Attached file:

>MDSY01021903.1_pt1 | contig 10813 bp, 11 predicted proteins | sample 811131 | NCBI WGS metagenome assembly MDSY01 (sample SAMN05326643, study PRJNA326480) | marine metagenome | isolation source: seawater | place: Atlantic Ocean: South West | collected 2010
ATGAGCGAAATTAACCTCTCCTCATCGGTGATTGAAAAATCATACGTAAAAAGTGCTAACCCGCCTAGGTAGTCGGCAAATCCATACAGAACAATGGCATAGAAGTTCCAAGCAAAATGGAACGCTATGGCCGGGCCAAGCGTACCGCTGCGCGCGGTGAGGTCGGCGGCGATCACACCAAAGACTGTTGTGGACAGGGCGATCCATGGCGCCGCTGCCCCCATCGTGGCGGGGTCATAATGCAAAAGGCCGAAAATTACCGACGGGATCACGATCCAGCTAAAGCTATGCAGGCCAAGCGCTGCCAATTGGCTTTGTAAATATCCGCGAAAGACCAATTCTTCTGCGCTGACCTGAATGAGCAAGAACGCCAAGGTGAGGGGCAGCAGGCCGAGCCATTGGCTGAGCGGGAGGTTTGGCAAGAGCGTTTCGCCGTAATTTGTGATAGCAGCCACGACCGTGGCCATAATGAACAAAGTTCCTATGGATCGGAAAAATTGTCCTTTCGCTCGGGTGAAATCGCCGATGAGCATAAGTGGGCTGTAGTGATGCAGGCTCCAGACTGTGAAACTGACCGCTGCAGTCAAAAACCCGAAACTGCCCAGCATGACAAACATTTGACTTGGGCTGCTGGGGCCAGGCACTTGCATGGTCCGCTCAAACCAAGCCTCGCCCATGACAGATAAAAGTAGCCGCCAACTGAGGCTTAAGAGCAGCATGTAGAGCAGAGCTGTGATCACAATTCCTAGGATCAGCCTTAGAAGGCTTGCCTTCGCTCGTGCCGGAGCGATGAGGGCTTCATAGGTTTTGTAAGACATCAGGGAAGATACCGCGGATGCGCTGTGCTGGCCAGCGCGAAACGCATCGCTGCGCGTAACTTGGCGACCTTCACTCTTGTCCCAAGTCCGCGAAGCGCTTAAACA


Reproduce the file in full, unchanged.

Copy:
>MDSY01021903.1_pt1 | contig 10813 bp, 11 predicted proteins | sample 811131 | NCBI WGS metagenome assembly MDSY01 (sample SAMN05326643, study PRJNA326480) | marine metagenome | isolation source: seawater | place: Atlantic Ocean: South West | collected 2010
ATGAGCGAAATTAACCTCTCCTCATCGGTGATTGAAAAATCATACGTAAAAAGTGCTAACCCGCCTAGGTAGTCGGCAAATCCATACAGAACAATGGCATAGAAGTTCCAAGCAAAATGGAACGCTATGGCCGGGCCAAGCGTACCGCTGCGCGCGGTGAGGTCGGCGGCGATCACACCAAAGACTGTTGTGGACAGGGCGATCCATGGCGCCGCTGCCCCCATCGTGGCGGGGTCATAATGCAAAAGGCCGAAAATTACCGACGGGATCACGATCCAGCTAAAGCTATGCAGGCCAAGCGCTGCCAATTGGCTTTGTAAATATCCGCGAAAGACCAATTCTTCTGCGCTGACCTGAATGAGCAAGAACGCCAAGGTGAGGGGCAGCAGGCCGAGCCATTGGCTGAGCGGGAGGTTTGGCAAGAGCGTTTCGCCGTAATTTGTGATAGCAGCCACGACCGTGGCCATAATGAACAAAGTTCCTATGGATCGGAAAAATTGTCCTTTCGCTCGGGTGAAATCGCCGATGAGCATAAGTGGGCTGTAGTGATGCAGGCTCCAGACTGTGAAACTGACCGCTGCAGTCAAAAACCCGAAACTGCCCAGCATGACAAACATTTGACTTGGGCTGCTGGGGCCAGGCACTTGCATGGTCCGCTCAAACCAAGCCTCGCCCATGACAGATAAAAGTAGCCGCCAACTGAGGCTTAAGAGCAGCATGTAGAGCAGAGCTGTGATCACAATTCCTAGGATCAGCCTTAGAAGGCTTGCCTTCGCTCGTGCCGGAGCGATGAGGGCTTCATAGGTTTTGTAAGACATCAGGGAAGATACCGCGGATGCGCTGTGCTGGCCAGCGCGAAACGCATCGCTGCGCGTAACTTGGCGACCTTCACTCTTGTCCCAAGTCCGCGAAGCGCTTAAACA